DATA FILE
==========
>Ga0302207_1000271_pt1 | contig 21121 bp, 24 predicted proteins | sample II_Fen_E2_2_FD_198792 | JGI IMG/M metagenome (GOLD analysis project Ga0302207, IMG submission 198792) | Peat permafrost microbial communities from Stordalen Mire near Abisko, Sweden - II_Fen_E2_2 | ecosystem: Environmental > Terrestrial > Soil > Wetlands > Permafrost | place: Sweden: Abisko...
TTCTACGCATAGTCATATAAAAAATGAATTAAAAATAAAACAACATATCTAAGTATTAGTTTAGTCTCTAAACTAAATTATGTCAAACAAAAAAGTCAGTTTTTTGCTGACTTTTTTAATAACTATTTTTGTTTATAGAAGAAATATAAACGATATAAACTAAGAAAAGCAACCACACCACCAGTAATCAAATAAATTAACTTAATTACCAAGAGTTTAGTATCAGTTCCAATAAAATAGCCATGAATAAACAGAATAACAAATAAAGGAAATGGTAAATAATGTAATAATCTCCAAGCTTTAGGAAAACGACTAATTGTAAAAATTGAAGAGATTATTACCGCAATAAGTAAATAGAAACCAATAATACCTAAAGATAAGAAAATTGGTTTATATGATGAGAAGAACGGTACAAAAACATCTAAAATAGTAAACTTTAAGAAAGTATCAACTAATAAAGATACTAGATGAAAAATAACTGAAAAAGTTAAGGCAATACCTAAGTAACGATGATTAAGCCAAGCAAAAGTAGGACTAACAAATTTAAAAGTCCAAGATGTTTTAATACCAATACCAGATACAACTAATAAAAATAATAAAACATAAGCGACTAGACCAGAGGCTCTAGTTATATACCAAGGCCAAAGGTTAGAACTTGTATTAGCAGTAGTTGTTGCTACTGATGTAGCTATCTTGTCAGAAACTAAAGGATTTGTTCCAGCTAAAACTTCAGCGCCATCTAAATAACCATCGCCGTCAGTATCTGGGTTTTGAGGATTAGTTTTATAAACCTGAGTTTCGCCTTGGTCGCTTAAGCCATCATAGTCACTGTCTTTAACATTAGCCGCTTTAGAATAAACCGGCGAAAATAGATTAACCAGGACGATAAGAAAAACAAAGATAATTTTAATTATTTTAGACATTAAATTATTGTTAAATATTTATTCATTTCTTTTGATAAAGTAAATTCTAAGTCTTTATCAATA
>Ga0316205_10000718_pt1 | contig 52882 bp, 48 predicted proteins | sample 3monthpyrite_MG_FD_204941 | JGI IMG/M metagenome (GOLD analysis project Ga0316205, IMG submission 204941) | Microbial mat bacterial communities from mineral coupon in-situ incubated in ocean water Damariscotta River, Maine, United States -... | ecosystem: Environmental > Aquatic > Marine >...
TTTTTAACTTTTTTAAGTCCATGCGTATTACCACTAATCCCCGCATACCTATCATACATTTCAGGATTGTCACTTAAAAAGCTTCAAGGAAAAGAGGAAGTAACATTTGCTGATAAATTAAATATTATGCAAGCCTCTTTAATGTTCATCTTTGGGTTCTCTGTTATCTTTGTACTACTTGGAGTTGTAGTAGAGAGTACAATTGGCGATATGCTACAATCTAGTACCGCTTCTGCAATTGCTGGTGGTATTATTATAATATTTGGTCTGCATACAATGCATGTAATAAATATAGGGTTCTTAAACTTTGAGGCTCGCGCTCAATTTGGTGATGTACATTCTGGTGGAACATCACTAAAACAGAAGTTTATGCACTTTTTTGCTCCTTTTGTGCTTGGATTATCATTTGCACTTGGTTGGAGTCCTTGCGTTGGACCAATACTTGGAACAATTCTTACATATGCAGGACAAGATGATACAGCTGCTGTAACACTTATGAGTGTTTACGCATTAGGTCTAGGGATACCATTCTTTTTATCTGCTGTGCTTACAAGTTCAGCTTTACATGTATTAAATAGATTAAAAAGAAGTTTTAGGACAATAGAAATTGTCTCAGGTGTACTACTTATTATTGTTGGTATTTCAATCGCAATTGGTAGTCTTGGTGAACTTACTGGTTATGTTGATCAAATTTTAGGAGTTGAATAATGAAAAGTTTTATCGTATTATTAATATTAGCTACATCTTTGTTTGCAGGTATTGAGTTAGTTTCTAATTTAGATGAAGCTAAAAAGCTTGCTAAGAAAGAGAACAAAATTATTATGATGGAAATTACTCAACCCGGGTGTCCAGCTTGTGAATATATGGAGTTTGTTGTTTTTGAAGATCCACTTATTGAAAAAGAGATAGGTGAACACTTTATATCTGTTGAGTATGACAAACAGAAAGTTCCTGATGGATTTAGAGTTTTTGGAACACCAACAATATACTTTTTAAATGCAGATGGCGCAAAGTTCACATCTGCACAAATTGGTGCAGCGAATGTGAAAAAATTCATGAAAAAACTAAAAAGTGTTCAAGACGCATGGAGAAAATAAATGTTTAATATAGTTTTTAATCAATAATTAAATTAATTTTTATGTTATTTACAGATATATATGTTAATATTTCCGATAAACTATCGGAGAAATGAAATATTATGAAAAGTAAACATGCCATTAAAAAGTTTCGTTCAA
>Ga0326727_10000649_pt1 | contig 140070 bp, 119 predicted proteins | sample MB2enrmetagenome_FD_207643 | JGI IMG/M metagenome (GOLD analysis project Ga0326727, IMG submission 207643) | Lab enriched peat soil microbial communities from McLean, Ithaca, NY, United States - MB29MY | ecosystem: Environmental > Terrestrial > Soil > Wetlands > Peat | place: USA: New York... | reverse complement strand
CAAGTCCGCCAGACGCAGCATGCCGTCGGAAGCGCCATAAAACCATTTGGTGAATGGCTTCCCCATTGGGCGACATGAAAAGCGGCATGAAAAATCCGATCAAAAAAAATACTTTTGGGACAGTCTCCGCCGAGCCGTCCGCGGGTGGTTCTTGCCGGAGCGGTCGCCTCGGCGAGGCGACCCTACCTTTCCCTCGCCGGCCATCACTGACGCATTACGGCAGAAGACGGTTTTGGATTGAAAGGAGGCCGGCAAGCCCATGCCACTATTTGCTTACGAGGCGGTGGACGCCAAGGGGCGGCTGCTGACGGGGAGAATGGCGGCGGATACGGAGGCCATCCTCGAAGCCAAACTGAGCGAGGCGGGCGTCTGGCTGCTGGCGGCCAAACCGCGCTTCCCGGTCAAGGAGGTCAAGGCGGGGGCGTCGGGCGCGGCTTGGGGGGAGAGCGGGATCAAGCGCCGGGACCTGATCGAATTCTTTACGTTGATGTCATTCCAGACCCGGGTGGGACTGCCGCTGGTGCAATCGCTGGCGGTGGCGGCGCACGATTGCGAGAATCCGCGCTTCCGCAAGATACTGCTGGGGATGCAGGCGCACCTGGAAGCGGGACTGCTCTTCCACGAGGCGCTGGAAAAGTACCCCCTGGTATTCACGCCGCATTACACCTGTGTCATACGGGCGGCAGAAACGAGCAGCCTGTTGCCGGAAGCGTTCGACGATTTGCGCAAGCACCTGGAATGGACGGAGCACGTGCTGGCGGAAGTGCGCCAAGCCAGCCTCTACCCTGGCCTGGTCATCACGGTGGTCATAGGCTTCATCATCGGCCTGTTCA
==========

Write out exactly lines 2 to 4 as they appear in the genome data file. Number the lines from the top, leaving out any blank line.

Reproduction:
TTCTACGCATAGTCATATAAAAAATGAATTAAAAATAAAACAACATATCTAAGTATTAGTTTAGTCTCTAAACTAAATTATGTCAAACAAAAAAGTCAGTTTTTTGCTGACTTTTTTAATAACTATTTTTGTTTATAGAAGAAATATAAACGATATAAACTAAGAAAAGCAACCACACCACCAGTAATCAAATAAATTAACTTAATTACCAAGAGTTTAGTATCAGTTCCAATAAAATAGCCATGAATAAACAGAATAACAAATAAAGGAAATGGTAAATAATGTAATAATCTCCAAGCTTTAGGAAAACGACTAATTGTAAAAATTGAAGAGATTATTACCGCAATAAGTAAATAGAAACCAATAATACCTAAAGATAAGAAAATTGGTTTATATGATGAGAAGAACGGTACAAAAACATCTAAAATAGTAAACTTTAAGAAAGTATCAACTAATAAAGATACTAGATGAAAAATAACTGAAAAAGTTAAGGCAATACCTAAGTAACGATGATTAAGCCAAGCAAAAGTAGGACTAACAAATTTAAAAGTCCAAGATGTTTTAATACCAATACCAGATACAACTAATAAAAATAATAAAACATAAGCGACTAGACCAGAGGCTCTAGTTATATACCAAGGCCAAAGGTTAGAACTTGTATTAGCAGTAGTTGTTGCTACTGATGTAGCTATCTTGTCAGAAACTAAAGGATTTGTTCCAGCTAAAACTTCAGCGCCATCTAAATAACCATCGCCGTCAGTATCTGGGTTTTGAGGATTAGTTTTATAAACCTGAGTTTCGCCTTGGTCGCTTAAGCCATCATAGTCACTGTCTTTAACATTAGCCGCTTTAGAATAAACCGGCGAAAATAGATTAACCAGGACGATAAGAAAAACAAAGATAATTTTAATTATTTTAGACATTAAATTATTGTTAAATATTTATTCATTTCTTTTGATAAAGTAAATTCTAAGTCTTTATCAATA
>Ga0316205_10000718_pt1 | contig 52882 bp, 48 predicted proteins | sample 3monthpyrite_MG_FD_204941 | JGI IMG/M metagenome (GOLD analysis project Ga0316205, IMG submission 204941) | Microbial mat bacterial communities from mineral coupon in-situ incubated in ocean water Damariscotta River, Maine, United States -... | ecosystem: Environmental > Aquatic > Marine >...
TTTTTAACTTTTTTAAGTCCATGCGTATTACCACTAATCCCCGCATACCTATCATACATTTCAGGATTGTCACTTAAAAAGCTTCAAGGAAAAGAGGAAGTAACATTTGCTGATAAATTAAATATTATGCAAGCCTCTTTAATGTTCATCTTTGGGTTCTCTGTTATCTTTGTACTACTTGGAGTTGTAGTAGAGAGTACAATTGGCGATATGCTACAATCTAGTACCGCTTCTGCAATTGCTGGTGGTATTATTATAATATTTGGTCTGCATACAATGCATGTAATAAATATAGGGTTCTTAAACTTTGAGGCTCGCGCTCAATTTGGTGATGTACATTCTGGTGGAACATCACTAAAACAGAAGTTTATGCACTTTTTTGCTCCTTTTGTGCTTGGATTATCATTTGCACTTGGTTGGAGTCCTTGCGTTGGACCAATACTTGGAACAATTCTTACATATGCAGGACAAGATGATACAGCTGCTGTAACACTTATGAGTGTTTACGCATTAGGTCTAGGGATACCATTCTTTTTATCTGCTGTGCTTACAAGTTCAGCTTTACATGTATTAAATAGATTAAAAAGAAGTTTTAGGACAATAGAAATTGTCTCAGGTGTACTACTTATTATTGTTGGTATTTCAATCGCAATTGGTAGTCTTGGTGAACTTACTGGTTATGTTGATCAAATTTTAGGAGTTGAATAATGAAAAGTTTTATCGTATTATTAATATTAGCTACATCTTTGTTTGCAGGTATTGAGTTAGTTTCTAATTTAGATGAAGCTAAAAAGCTTGCTAAGAAAGAGAACAAAATTATTATGATGGAAATTACTCAACCCGGGTGTCCAGCTTGTGAATATATGGAGTTTGTTGTTTTTGAAGATCCACTTATTGAAAAAGAGATAGGTGAACACTTTATATCTGTTGAGTATGACAAACAGAAAGTTCCTGATGGATTTAGAGTTTTTGGAACACCAACAATATACTTTTTAAATGCAGATGGCGCAAAGTTCACATCTGCACAAATTGGTGCAGCGAATGTGAAAAAATTCATGAAAAAACTAAAAAGTGTTCAAGACGCATGGAGAAAATAAATGTTTAATATAGTTTTTAATCAATAATTAAATTAATTTTTATGTTATTTACAGATATATATGTTAATATTTCCGATAAACTATCGGAGAAATGAAATATTATGAAAAGTAAACATGCCATTAAAAAGTTTCGTTCAA